For microinverters and AC (Alternating Current) PV (Photovoltaic) modules, a need exists for clear and consistent installation methods and code interpretations, which enable safer, more efficient installations, and reduction in the cost to own a solar system. This Summary guide promotes the aforementioned by providing information about microinverter and AC PV module technologies, nationally recognized listing standards, listing processes, and industry-accepted methodology for installation, in compliance with the NFPA (National Fire Protection Agency) 70: NEC (National Electric Code).
This document is an outline of the SolarTech Engineering Procurement and Construction (EPC) Agreement templates, which is a component of a suite of documents that can help ensure the successful deployment of a commercial distributed generation solar PV project. Whereas a PPA (Power Purchase Agreement), Loan Agreement, or Operating Lease Agreement handle the front-end financing relationship, an EPC agreement handles the execution phase of the project. Subsequently an Operations and Maintenance (O&M) agreement handles the ongoing operational aspects of the project.
This report presents an Expedited Permit Process for small-scale photovoltaic (PV)systems. The Solar America Board for Codes and Standards (Solar ABCs) recommendsthat local jurisdictions use this Expedited Permit Process for awarding building permitsto installers of small PV systems. Use of this process simplifies the requirements for thecontractor submitting the request and reduces the time needed for the local jurisdictionproviding structural and electrical review of the permit application.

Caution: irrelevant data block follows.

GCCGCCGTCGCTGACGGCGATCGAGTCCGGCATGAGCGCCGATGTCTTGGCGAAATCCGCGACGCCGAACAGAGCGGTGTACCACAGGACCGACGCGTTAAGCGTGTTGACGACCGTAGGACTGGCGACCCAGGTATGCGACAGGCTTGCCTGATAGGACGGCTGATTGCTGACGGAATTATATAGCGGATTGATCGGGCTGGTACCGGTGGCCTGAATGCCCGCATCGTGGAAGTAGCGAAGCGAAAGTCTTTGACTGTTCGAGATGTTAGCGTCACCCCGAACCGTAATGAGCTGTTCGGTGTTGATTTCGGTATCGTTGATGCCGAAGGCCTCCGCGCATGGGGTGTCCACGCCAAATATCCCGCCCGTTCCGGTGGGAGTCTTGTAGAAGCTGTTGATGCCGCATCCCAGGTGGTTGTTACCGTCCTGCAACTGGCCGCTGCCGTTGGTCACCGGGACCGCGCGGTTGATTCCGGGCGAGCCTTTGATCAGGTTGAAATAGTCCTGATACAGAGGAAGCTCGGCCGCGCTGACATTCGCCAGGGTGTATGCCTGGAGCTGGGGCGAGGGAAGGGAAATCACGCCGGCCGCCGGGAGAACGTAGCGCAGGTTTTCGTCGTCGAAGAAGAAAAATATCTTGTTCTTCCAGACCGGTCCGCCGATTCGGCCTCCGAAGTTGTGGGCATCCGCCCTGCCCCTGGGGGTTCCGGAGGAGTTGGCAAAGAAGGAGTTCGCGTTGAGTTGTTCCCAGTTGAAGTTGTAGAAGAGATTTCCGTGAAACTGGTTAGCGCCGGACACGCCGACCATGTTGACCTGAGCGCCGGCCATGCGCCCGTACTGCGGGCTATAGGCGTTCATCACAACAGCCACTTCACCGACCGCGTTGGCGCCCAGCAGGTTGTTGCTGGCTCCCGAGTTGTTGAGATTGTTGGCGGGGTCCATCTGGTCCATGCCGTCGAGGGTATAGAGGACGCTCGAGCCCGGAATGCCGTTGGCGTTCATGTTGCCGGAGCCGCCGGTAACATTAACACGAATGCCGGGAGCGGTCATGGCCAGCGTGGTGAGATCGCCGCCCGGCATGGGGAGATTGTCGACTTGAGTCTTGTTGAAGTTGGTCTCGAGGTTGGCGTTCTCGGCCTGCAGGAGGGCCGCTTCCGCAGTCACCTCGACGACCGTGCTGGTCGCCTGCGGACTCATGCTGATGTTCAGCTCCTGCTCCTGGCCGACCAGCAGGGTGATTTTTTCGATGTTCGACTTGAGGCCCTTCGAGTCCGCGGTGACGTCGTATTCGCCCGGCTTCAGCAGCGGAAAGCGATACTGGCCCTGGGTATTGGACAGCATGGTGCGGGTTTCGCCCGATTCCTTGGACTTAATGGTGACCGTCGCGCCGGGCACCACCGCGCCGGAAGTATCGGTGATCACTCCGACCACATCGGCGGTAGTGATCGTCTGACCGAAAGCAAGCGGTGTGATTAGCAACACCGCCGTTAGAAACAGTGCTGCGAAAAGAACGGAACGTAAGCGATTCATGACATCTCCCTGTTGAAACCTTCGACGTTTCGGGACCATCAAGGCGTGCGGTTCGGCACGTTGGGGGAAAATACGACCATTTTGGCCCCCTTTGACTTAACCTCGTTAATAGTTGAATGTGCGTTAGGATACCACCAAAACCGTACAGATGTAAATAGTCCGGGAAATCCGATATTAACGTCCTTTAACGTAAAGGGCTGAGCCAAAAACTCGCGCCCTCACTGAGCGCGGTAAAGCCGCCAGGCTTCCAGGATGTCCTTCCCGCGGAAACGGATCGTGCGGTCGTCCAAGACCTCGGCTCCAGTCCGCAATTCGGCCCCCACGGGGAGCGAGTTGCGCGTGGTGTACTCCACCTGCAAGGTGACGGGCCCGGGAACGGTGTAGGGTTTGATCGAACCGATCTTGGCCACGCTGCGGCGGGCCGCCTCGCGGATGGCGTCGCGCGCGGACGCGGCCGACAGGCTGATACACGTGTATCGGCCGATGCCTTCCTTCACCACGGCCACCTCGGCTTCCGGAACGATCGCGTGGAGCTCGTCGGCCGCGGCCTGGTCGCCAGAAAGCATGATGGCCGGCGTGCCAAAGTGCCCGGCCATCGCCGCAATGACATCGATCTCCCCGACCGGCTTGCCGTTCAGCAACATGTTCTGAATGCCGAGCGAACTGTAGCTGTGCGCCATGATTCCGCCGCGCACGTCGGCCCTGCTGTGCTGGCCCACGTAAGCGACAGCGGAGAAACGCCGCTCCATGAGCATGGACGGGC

This fact sheet summarizes the findings and recommendations ofa new study report from the Solar America Board for Codes andStandards (Solar ABCs).,– A Standardized Process for the Review of Small-Scale PV Systems.
The SF Environment, a department of the City and County of San Francisco, is one jurisdiction that has listened to industry, examining processes, and working with other city departments to enact solutions.
The result of their efforts is pretty straight forward. By reducing the permitting and inspection process burden, they enable more solar projects which directly results in:
1. More solar jobs
2. Economic development in a time of economic stagnation
3. Lower carbon emissions and less dependence on fossil fuels.
4. Enabled improved compatibility between the City and County’s solar rebate program and the process that integrators and consumers must follow in order to build systems qualifying for the rebate.
At the same time, SF Officials do not expect any additional impact to public safety than would otherwise have been possible.
The following report is a “How To” document describing how SF Environment approached the problem, built consensus, and worked with building officials and Inspectors to achieve a solution mutually agreeable and beneficial to all stakeholders.